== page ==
Testing the Ajeet Trainer

Air Marshal Philip Rajkunar (Retd)

After the first few flights of the first prototype the project was
languishing for want of clear directions from Air Hq. AM Katre revived the
project when he was Chairman HAL from 1981-84 and gave a clear directive to
the Design Bureau to complete the flight test program.

I was Chief Test Pilot at ASTE from Sep 84 to Aug 88 and was lucky to do
some prototype testing on the trainer version. Only two examples were built
and both were not to the same Standard of Preparation (SOP). The aircraft was
heavier than the fighter version and we had to have 150 knots over the
threshold to effect a smooth touch down. With such a lot of kinetic energy to
dissipate, we had to work the brakes really hard to turn off at the end of
the 10000 foot runway at Bangalore!

The aircraft was put through a limited high Alpha and spin programme. I did one spin test with Wg Cdr P Ashoka, CTP HAL, in the front seat. We climbed to
40000 ft to enter the spin. Entry was standard, in that we slowed down to
about 100 knots and applied full rudder in the direction of the intended
spin and brought the the stick fully back while simultaneously throttling
back to idle. The aircraft did not enter a classic spin but gyrated wildly
about all three axes and lost a great deal of height in the process. The
Flight Test Engineers at the telemetry station kept a watchful eye on the
JPT as it had a tendency to cross limits due to unstable airflow thruugh the
engine. We were prepared for a flame out but that did not happen. The test
called for holding pro-spin controls for 20 seconds and by the time we
initiated recovery we had descended below 30000ft in a steep nose down
attitude. Recovery was prompt once controls were centralised and we finally
levelled off at 20000ft. We repeated this three times in that sortie and
never succeeded in entering a conventional spin.

I also flew two sorties at night with late Ashok Yadav trying to assess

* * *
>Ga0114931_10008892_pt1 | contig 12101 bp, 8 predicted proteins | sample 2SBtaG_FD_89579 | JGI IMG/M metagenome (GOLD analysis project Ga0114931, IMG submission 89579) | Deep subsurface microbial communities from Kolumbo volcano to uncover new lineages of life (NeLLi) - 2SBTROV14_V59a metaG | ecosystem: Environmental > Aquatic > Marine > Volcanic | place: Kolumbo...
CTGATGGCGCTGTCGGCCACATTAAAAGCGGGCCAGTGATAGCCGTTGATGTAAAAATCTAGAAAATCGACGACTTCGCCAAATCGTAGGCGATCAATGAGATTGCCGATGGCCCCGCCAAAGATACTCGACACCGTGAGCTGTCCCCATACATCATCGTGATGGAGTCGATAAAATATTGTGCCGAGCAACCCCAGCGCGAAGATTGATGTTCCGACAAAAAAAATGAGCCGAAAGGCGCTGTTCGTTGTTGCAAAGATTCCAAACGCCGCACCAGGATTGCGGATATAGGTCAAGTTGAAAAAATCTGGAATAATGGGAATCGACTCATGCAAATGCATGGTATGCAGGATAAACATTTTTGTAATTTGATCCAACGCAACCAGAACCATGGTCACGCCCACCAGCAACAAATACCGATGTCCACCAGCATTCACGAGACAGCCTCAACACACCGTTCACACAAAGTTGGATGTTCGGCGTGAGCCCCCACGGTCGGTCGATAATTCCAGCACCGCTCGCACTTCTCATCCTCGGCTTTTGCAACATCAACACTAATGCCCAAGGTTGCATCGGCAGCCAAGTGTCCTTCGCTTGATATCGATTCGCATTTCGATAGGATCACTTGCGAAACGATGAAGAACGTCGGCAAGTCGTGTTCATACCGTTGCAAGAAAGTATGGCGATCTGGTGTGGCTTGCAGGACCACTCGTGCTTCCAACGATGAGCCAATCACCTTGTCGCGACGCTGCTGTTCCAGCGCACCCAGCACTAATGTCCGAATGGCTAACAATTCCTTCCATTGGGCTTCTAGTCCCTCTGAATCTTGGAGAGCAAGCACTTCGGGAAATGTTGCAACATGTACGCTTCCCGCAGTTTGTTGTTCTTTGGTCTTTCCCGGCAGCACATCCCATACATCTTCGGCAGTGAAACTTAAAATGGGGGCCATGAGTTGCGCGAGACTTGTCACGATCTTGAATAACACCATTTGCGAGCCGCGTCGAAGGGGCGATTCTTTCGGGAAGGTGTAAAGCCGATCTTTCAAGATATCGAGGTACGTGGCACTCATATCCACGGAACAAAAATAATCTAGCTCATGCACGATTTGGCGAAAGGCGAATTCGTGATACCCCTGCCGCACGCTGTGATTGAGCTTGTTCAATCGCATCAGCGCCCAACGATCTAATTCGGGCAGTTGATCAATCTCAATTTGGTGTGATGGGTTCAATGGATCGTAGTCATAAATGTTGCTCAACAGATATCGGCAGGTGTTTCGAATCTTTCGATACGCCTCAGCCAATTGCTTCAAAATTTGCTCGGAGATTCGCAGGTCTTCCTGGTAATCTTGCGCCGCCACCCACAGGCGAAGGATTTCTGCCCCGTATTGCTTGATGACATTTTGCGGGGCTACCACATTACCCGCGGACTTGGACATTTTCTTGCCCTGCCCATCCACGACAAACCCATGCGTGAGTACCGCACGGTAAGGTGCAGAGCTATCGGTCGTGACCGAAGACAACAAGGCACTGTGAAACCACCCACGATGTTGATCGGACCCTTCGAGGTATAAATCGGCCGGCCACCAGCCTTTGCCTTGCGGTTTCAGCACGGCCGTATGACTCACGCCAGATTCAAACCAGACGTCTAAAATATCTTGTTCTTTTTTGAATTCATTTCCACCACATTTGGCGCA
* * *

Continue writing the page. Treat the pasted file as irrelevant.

visibility from the rear cockpit during the approach and landing phase. The
rear cockpit had a periscope with a very limited field of view and was
useful only to line up with the flare path. Flare out and touchdown had to be
done by craning one’s neck to the left to catch a glimpse of the lights to
judge height. The landing lights were not too good and because of the high
touch down speed and not so good brakes it was not a pleasant experience.
On the whole the Ajeet Trainer gave valuable design experience to the Design
Bureau and to that extent it was worth the effort. The product, however, was
not a pilot’s aircraft.

4 thoughts on “Testing the Ajeet Trainer”

  1. The spin characteristics of the Gnat fighter were relatively straightforward especially for a swept wing aircraft of relatively early design. According to Folland’s Chief Test Pilot A.E. Ted Tennant, “With the possibility of the Gnat trainer going into R.A.F.
    service, spinning characteristics need careful checking. Preliminary
    work has revealed no vices in spins up to three turns in both
    directions” (from http://www.flightglobal.com/pdfarchive/view/1957/1957%20-%201711.html)

    This article from Flight has interesting snippet on the Gnat trainer spin models (http://www.flightglobal.com/pdfarchive/view/1963/1963%20-%201360.html)
    The Gnat trainer (in effect a different aircraft) was “and
    be cleared for two to three turns of a spin each way with droptanks
    in place” (according to http://www.flightglobal.com/pdfarchive/view/1959/1959%20-%203173.html)

  2. The last line is telling . “The product,however, was
    not a pilot’s aircraft. ”
    Most probably this answers the poser by Wg Cdr Thomas as to why Ajeet Trainer was not selected as an AJT .

    PM Velankar , Velu

  3. The above answers some of Wingco Thomas’s question about why the Ajeet trainer was not chosen as the AJT.
    High landing speeds with the flaperons and the high workload for a relatively low time student would not make the Ajeet an easy step up for a Kiran/Iskra pilot. Add to that the cockpit size restrictions on the pupils – and the MiG-21U doesn’t seem that bad for an AJT. After all the Soviets used the MiG-21U as an AJT (after some 200 hrs on the L-39).
    The Folland Gnat trainer is a case in point – it had to be extensively modified for the RAF to accept it and it was a Gnat in name only. New thinner larger area wing, with outboard ailerons and flaps, datum trimming, q-feel for the elevator, automated reversion to manual and a host of other modifications needed to be carried out. And despite all that, it couldn’t carry armament and Hunters had to be kept around to make sure even the smaller tall guys could train to fly fighters. http://www.flightglobal.com/pdfarchive/view/1959/1959%20-%203173.html is in interesting read about the Gnat trainer.

  4. Dear Air Mshl,

    It is true of the gnat that it takes great effort to get into a spin.I recall my 1 Vs 1 sorties from position of no adv,i.e abreast at 1500 to 2000yds.After the initial turn in,if conditions were not right for a reversal and scissors,one of us was generally in an incipient spin condition with rudder deflected,stick to the same side and mild and continuous judder,speed 180 kts or so.The combat would continue till the briefed height was reached and controls relaxed.While many may debate the complexity of flying the Gnat,to be honest,she did allow you, a fair amount of unskilled handling.I would appreciate comments on this.

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